A mystical ode to water
Society has a tendency to generalize a traditional gaze on what masculinity is through popular culture, but Denisse Ariana Pérez looks to lay bare new representations of male identity through visual narratives. "I think masculinity, just like femininity, is at its most powerful and beautiful when it allows itself to be flowing with different energies, not stifled and caged in dams," she explains when reflecting on her latest project Agua.
"I feel like water brings out a very peculiar cocktail of feelings in people. It can evoke reflection, joy, escape, and hope," muses the Caribbean-born and Copenhagen-based photographer. The body of work spanned over two years and took her to Uganda, Senegal, and Denmark—but the pandemic curtailed plans to travel to Asia. The journey began as an exploration of African masculinity, but a "gut feeling" took her across continents to instead document the liberating and meditative state of water. Documenting communities of women, men, and non-binary folks, her sensual work explores nature and healing through a nexus to water. To Pérez, water is a therapy that encompasses the human body when together.
"I grew up in a city in the middle of a somewhat big island, surrounded by mountains, not by the ocean, which kind of goes against the stereotypical fantasy of a Caribbean island in many ways," she explains. There was no adolescent admiration for the sea as she lived several hours drive away from a beach. Then three years ago whilst between Peru and Ecuador with her aunt, she encountered a sense of "reverence and connection to nature from some wonderful earth healers." This was a catalyst to create work that was more connected to this sentiment. Pérez suddenly felt connected to water and wanted to bring this feeling to others. “Water can detach you from facades or personas," she explains and recalls this being the moment that her work began to transpose into new areas.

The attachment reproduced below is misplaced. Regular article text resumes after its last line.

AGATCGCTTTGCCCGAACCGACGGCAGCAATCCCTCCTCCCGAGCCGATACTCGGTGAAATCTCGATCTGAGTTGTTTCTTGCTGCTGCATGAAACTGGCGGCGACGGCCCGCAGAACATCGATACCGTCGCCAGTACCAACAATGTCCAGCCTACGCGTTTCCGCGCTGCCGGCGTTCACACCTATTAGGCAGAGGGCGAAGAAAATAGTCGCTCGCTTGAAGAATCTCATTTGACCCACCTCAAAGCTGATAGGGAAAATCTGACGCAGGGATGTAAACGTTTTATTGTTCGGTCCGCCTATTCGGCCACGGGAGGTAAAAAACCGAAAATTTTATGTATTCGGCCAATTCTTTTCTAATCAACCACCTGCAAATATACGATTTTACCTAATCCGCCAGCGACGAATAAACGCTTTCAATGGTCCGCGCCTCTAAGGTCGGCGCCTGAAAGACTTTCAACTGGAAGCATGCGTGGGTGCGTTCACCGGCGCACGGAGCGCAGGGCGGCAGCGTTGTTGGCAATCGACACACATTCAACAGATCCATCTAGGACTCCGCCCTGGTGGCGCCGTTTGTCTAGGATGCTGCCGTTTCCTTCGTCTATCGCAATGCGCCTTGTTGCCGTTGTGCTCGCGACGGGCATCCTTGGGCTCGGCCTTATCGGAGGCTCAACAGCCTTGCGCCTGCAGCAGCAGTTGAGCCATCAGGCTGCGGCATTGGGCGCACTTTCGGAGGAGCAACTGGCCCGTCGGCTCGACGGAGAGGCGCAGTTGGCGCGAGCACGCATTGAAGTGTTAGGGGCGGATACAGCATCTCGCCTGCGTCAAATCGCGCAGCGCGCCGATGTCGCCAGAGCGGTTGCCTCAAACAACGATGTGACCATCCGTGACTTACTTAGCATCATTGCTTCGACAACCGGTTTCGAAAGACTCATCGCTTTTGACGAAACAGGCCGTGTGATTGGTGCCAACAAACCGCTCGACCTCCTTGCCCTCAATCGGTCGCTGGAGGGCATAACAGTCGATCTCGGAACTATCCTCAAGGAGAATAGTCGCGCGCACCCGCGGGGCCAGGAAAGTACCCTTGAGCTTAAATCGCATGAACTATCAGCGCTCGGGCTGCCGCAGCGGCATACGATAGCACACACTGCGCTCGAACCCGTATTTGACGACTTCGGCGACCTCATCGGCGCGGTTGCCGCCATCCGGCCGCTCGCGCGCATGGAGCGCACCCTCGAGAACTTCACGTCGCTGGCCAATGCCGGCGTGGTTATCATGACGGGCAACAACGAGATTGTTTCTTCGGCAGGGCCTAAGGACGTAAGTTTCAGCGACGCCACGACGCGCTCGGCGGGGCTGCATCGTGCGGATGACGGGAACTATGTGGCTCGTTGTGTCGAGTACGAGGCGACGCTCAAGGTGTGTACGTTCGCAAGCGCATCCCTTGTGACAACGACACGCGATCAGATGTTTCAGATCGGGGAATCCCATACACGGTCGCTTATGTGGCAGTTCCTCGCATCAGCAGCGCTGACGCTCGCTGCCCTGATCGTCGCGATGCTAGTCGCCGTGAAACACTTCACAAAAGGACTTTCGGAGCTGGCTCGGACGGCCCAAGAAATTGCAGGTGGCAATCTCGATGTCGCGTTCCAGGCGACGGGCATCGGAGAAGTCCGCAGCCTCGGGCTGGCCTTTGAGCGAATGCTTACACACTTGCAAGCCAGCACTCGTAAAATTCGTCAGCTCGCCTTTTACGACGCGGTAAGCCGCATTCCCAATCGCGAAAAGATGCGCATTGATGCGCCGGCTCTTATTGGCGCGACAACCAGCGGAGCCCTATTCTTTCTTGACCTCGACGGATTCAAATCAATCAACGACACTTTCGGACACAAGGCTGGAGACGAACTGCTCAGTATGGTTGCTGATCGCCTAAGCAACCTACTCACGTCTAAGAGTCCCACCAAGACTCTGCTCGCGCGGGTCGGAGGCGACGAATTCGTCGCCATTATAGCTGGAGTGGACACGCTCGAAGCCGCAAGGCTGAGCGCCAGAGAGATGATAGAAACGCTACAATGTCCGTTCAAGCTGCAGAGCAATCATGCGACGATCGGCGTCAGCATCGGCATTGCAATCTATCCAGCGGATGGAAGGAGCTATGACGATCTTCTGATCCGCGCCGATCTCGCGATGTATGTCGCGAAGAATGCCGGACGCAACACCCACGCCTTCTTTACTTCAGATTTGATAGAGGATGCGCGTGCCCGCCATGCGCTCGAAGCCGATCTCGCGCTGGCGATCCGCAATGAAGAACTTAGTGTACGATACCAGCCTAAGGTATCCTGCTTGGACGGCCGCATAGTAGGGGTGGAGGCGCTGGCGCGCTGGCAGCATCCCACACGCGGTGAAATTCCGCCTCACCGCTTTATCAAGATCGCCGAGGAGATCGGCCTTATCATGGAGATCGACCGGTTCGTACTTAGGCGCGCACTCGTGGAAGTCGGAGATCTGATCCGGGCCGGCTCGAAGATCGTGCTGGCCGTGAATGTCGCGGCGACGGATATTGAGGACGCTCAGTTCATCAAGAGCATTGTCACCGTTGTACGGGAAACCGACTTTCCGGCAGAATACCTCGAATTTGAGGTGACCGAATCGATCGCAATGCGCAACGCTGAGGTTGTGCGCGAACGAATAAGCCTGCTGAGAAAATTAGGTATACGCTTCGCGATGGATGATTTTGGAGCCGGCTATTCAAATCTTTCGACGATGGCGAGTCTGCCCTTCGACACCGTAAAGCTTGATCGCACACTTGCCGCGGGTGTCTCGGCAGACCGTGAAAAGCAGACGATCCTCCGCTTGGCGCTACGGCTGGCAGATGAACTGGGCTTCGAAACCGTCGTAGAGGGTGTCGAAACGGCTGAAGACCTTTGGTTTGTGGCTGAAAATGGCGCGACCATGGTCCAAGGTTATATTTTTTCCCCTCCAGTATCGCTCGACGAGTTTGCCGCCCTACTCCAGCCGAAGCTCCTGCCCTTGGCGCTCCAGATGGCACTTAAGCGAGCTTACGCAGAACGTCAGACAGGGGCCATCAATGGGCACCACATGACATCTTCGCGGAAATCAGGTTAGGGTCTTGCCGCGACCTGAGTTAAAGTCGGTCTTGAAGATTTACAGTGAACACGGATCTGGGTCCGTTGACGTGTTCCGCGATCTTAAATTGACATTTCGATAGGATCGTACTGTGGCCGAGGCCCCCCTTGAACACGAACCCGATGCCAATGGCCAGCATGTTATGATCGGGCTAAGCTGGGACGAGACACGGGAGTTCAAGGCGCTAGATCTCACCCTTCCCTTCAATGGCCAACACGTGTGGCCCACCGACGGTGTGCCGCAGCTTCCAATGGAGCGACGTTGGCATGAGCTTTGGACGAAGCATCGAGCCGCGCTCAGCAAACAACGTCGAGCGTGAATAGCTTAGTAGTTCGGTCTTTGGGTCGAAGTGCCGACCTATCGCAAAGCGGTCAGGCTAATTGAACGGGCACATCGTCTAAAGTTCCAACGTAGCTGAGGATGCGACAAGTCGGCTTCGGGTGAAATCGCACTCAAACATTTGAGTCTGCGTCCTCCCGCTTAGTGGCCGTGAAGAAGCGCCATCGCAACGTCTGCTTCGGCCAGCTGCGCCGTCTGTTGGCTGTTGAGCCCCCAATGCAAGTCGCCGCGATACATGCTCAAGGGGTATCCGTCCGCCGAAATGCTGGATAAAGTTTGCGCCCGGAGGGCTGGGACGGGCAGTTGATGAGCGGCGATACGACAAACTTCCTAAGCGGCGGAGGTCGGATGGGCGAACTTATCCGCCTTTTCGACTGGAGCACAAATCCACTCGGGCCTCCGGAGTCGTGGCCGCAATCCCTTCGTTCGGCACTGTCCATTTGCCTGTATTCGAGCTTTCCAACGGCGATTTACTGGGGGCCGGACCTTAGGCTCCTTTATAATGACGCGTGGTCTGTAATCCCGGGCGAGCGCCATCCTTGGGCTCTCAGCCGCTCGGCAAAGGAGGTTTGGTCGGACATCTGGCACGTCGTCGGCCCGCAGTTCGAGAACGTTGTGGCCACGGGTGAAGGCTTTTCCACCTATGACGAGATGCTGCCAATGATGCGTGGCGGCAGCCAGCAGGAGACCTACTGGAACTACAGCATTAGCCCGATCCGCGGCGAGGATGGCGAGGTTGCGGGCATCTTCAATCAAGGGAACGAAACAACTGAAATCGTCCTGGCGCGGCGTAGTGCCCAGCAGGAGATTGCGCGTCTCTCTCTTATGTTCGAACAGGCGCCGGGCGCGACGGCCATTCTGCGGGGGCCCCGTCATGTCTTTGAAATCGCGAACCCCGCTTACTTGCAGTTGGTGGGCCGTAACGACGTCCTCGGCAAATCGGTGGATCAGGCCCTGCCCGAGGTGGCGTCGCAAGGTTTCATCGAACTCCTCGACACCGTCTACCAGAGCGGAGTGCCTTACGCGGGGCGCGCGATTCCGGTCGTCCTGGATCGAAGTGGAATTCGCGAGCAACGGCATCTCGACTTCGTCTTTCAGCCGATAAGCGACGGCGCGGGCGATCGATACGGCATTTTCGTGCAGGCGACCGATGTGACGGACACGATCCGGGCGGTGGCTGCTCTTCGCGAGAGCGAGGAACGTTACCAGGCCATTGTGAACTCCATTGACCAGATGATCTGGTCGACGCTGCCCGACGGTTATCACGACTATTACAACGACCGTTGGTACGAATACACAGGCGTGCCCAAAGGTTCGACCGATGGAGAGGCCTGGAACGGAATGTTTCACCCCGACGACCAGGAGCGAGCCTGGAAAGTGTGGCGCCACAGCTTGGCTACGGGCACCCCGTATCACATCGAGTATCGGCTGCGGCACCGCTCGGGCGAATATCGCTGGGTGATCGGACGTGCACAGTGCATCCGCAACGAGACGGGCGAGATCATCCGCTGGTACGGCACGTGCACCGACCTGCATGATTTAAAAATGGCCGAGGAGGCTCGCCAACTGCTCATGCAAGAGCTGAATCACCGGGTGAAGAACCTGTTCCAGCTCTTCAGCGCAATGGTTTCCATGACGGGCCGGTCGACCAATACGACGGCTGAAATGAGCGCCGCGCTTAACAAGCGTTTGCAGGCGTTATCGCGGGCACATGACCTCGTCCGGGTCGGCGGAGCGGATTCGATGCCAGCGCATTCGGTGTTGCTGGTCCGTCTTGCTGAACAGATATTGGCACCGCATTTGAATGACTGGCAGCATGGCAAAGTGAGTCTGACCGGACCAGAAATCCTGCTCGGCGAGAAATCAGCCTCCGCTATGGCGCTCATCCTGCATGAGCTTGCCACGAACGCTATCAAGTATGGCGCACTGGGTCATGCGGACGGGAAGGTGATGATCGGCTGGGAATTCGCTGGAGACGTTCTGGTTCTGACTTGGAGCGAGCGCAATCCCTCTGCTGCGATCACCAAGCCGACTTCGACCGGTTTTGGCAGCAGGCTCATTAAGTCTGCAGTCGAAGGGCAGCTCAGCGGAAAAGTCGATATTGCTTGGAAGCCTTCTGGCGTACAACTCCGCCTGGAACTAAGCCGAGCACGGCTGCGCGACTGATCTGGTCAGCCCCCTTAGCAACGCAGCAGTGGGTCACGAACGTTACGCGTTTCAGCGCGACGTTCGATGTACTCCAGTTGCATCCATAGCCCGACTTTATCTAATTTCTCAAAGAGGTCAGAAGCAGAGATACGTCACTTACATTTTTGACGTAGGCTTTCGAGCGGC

"I believe people have the potential to find new forms of peace when in water or when in profound connection with it. Many people fear water and its power, I have met many people during this photo series who are not comfortable in the water, and part of the photographic process was for them to somehow let go and relax, even if only for a momentary release, an ephemeral sense of peace if you will," she tells us. For someone to connect with water, they have to "allow themselves to flow with it, not only physically, but floating with its energy. It can make us more fluid, less stagnated, and rigid," Pérez says.
Throughout the series, but in particular with young boys and men, she noticed that once submerged in a river or water, there was no masquerade or pretense to exude macho manhood. She suggests the water disarms "even the most armed of facades." Being at one with water isn't about rushing, but instead flowing. There are no societal expectations when within the water, and this is the message that Agua manages to convey. Pérez says, "I can only hope my images can evoke any form of emotion in viewers, any emotion." Her photography captures the raw beauty of friendship and individuals in a natural light removed from the conforming pillars of society, especially for men. Water is like a supernatural medium for individual freedom, it is an invitation to find peace with nature and oneself.
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